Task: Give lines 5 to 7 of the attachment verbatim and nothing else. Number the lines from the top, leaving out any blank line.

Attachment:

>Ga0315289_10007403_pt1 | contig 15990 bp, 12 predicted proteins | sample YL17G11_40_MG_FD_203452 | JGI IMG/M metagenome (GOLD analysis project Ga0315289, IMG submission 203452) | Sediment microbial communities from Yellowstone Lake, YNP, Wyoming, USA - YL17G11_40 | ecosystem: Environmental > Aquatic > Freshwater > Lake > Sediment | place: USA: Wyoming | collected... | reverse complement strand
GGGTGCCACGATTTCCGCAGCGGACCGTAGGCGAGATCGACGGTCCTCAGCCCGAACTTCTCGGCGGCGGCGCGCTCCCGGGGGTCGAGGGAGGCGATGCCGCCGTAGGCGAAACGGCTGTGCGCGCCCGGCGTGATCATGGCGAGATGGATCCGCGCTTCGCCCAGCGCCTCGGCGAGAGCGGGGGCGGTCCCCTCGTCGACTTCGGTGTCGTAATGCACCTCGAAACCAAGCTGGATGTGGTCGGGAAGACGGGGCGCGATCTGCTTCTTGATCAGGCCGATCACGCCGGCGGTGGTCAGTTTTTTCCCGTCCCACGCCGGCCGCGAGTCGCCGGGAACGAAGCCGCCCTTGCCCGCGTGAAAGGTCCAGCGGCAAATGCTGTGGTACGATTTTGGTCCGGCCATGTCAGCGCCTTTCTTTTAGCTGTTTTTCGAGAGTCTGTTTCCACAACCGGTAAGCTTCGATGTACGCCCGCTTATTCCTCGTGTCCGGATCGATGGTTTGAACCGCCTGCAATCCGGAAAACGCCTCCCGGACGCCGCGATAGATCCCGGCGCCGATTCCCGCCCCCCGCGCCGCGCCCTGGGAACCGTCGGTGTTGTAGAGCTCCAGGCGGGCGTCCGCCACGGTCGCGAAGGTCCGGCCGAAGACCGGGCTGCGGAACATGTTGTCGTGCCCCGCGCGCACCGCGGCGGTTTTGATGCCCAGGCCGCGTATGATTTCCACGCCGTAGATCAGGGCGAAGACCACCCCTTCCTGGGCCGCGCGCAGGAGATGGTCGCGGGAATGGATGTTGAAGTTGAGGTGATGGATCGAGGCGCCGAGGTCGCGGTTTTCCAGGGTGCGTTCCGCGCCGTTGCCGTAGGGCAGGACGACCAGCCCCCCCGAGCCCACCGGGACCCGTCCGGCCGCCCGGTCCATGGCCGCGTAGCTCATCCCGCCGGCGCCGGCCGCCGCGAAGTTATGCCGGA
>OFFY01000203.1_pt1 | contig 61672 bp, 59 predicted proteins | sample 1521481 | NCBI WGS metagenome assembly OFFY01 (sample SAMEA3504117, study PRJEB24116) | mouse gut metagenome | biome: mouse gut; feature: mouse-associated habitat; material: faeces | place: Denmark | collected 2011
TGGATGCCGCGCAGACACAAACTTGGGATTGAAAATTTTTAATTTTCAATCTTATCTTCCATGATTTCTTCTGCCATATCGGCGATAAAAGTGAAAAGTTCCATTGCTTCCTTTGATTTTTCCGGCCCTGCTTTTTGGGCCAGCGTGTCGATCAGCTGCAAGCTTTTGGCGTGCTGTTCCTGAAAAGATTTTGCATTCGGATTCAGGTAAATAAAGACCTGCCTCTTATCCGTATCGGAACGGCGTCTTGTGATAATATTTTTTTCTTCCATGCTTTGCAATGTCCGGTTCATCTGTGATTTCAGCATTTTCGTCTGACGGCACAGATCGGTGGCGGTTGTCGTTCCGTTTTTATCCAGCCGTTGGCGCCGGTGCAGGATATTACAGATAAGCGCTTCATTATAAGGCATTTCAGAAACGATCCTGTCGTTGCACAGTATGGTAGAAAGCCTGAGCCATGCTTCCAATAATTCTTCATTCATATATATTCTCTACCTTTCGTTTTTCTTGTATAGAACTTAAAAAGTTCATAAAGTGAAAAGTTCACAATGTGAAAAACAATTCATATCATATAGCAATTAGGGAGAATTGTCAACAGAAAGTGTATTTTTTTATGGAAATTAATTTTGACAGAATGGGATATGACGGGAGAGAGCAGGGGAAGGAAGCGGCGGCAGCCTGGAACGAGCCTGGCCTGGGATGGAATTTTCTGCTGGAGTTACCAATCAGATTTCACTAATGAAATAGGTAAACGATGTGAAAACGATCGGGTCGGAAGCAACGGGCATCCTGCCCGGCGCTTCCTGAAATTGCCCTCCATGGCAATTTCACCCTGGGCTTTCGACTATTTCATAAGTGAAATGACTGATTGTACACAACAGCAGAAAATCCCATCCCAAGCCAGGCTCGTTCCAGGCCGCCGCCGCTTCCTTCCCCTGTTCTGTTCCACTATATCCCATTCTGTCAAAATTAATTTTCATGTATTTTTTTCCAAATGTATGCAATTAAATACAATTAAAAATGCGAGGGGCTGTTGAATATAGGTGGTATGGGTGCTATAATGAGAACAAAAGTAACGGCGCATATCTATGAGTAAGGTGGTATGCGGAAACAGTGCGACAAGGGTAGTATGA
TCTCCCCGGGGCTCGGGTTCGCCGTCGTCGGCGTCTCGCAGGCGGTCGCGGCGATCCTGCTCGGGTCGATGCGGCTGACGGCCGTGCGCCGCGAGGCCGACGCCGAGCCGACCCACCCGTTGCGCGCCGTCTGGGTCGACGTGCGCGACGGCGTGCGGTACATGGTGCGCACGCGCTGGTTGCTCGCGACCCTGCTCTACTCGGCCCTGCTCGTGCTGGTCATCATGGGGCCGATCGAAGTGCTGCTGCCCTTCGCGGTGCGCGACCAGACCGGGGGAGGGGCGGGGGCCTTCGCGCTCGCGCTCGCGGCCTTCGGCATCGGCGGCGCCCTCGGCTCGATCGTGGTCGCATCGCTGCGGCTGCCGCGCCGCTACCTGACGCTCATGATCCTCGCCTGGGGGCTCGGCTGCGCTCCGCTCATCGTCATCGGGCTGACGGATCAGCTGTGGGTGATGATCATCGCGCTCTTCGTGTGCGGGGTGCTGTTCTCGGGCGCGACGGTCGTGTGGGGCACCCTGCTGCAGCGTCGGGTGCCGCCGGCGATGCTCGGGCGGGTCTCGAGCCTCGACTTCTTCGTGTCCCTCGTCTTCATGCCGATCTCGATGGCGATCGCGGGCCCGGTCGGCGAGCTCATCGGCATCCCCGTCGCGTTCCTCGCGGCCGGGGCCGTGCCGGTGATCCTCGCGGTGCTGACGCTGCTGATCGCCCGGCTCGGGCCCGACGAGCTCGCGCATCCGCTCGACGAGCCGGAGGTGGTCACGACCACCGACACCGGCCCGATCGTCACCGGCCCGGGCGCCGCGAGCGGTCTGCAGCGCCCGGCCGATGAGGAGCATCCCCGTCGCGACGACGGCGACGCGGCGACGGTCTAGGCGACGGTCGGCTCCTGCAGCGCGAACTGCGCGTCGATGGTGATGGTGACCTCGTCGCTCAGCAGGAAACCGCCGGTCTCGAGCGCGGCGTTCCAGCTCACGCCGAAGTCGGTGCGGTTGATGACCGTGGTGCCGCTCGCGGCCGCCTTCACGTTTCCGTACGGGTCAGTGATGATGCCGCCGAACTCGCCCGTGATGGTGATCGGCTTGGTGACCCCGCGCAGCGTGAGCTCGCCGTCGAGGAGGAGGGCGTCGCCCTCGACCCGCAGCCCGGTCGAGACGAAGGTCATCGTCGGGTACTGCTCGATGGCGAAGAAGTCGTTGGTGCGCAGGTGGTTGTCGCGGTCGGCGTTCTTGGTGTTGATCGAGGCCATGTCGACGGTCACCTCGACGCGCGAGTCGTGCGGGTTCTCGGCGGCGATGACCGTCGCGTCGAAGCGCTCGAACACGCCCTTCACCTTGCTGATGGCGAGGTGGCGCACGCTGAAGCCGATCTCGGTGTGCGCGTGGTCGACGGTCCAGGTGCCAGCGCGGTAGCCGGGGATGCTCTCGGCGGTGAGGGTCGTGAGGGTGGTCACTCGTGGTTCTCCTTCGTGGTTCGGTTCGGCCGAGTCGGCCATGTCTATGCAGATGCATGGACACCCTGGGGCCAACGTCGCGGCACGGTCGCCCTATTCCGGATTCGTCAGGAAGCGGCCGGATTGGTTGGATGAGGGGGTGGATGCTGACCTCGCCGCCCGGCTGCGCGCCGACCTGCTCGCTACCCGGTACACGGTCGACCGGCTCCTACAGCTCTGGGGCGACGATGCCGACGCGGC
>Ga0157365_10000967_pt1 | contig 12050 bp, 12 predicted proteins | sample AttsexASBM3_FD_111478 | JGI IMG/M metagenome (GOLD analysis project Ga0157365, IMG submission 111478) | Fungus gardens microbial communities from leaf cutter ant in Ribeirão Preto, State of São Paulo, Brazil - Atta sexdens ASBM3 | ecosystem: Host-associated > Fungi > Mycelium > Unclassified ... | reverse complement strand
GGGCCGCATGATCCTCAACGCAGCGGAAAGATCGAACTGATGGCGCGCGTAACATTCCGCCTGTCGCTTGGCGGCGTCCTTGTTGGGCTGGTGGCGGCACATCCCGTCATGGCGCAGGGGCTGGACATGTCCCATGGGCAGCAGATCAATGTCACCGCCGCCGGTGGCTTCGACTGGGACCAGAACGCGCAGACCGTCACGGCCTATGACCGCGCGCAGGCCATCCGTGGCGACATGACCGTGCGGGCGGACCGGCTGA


TCTCCCCGGGGCTCGGGTTCGCCGTCGTCGGCGTCTCGCAGGCGGTCGCGGCGATCCTGCTCGGGTCGATGCGGCTGACGGCCGTGCGCCGCGAGGCCGACGCCGAGCCGACCCACCCGTTGCGCGCCGTCTGGGTCGACGTGCGCGACGGCGTGCGGTACATGGTGCGCACGCGCTGGTTGCTCGCGACCCTGCTCTACTCGGCCCTGCTCGTGCTGGTCATCATGGGGCCGATCGAAGTGCTGCTGCCCTTCGCGGTGCGCGACCAGACCGGGGGAGGGGCGGGGGCCTTCGCGCTCGCGCTCGCGGCCTTCGGCATCGGCGGCGCCCTCGGCTCGATCGTGGTCGCATCGCTGCGGCTGCCGCGCCGCTACCTGACGCTCATGATCCTCGCCTGGGGGCTCGGCTGCGCTCCGCTCATCGTCATCGGGCTGACGGATCAGCTGTGGGTGATGATCATCGCGCTCTTCGTGTGCGGGGTGCTGTTCTCGGGCGCGACGGTCGTGTGGGGCACCCTGCTGCAGCGTCGGGTGCCGCCGGCGATGCTCGGGCGGGTCTCGAGCCTCGACTTCTTCGTGTCCCTCGTCTTCATGCCGATCTCGATGGCGATCGCGGGCCCGGTCGGCGAGCTCATCGGCATCCCCGTCGCGTTCCTCGCGGCCGGGGCCGTGCCGGTGATCCTCGCGGTGCTGACGCTGCTGATCGCCCGGCTCGGGCCCGACGAGCTCGCGCATCCGCTCGACGAGCCGGAGGTGGTCACGACCACCGACACCGGCCCGATCGTCACCGGCCCGGGCGCCGCGAGCGGTCTGCAGCGCCCGGCCGATGAGGAGCATCCCCGTCGCGACGACGGCGACGCGGCGACGGTCTAGGCGACGGTCGGCTCCTGCAGCGCGAACTGCGCGTCGATGGTGATGGTGACCTCGTCGCTCAGCAGGAAACCGCCGGTCTCGAGCGCGGCGTTCCAGCTCACGCCGAAGTCGGTGCGGTTGATGACCGTGGTGCCGCTCGCGGCCGCCTTCACGTTTCCGTACGGGTCAGTGATGATGCCGCCGAACTCGCCCGTGATGGTGATCGGCTTGGTGACCCCGCGCAGCGTGAGCTCGCCGTCGAGGAGGAGGGCGTCGCCCTCGACCCGCAGCCCGGTCGAGACGAAGGTCATCGTCGGGTACTGCTCGATGGCGAAGAAGTCGTTGGTGCGCAGGTGGTTGTCGCGGTCGGCGTTCTTGGTGTTGATCGAGGCCATGTCGACGGTCACCTCGACGCGCGAGTCGTGCGGGTTCTCGGCGGCGATGACCGTCGCGTCGAAGCGCTCGAACACGCCCTTCACCTTGCTGATGGCGAGGTGGCGCACGCTGAAGCCGATCTCGGTGTGCGCGTGGTCGACGGTCCAGGTGCCAGCGCGGTAGCCGGGGATGCTCTCGGCGGTGAGGGTCGTGAGGGTGGTCACTCGTGGTTCTCCTTCGTGGTTCGGTTCGGCCGAGTCGGCCATGTCTATGCAGATGCATGGACACCCTGGGGCCAACGTCGCGGCACGGTCGCCCTATTCCGGATTCGTCAGGAAGCGGCCGGATTGGTTGGATGAGGGGGTGGATGCTGACCTCGCCGCCCGGCTGCGCGCCGACCTGCTCGCTACCCGGTACACGGTCGACCGGCTCCTACAGCTCTGGGGCGACGATGCCGACGCGGC
>Ga0157365_10000967_pt1 | contig 12050 bp, 12 predicted proteins | sample AttsexASBM3_FD_111478 | JGI IMG/M metagenome (GOLD analysis project Ga0157365, IMG submission 111478) | Fungus gardens microbial communities from leaf cutter ant in Ribeirão Preto, State of São Paulo, Brazil - Atta sexdens ASBM3 | ecosystem: Host-associated > Fungi > Mycelium > Unclassified ... | reverse complement strand
GGGCCGCATGATCCTCAACGCAGCGGAAAGATCGAACTGATGGCGCGCGTAACATTCCGCCTGTCGCTTGGCGGCGTCCTTGTTGGGCTGGTGGCGGCACATCCCGTCATGGCGCAGGGGCTGGACATGTCCCATGGGCAGCAGATCAATGTCACCGCCGCCGGTGGCTTCGACTGGGACCAGAACGCGCAGACCGTCACGGCCTATGACCGCGCGCAGGCCATCCGTGGCGACATGACCGTGCGGGCGGACCGGCTGA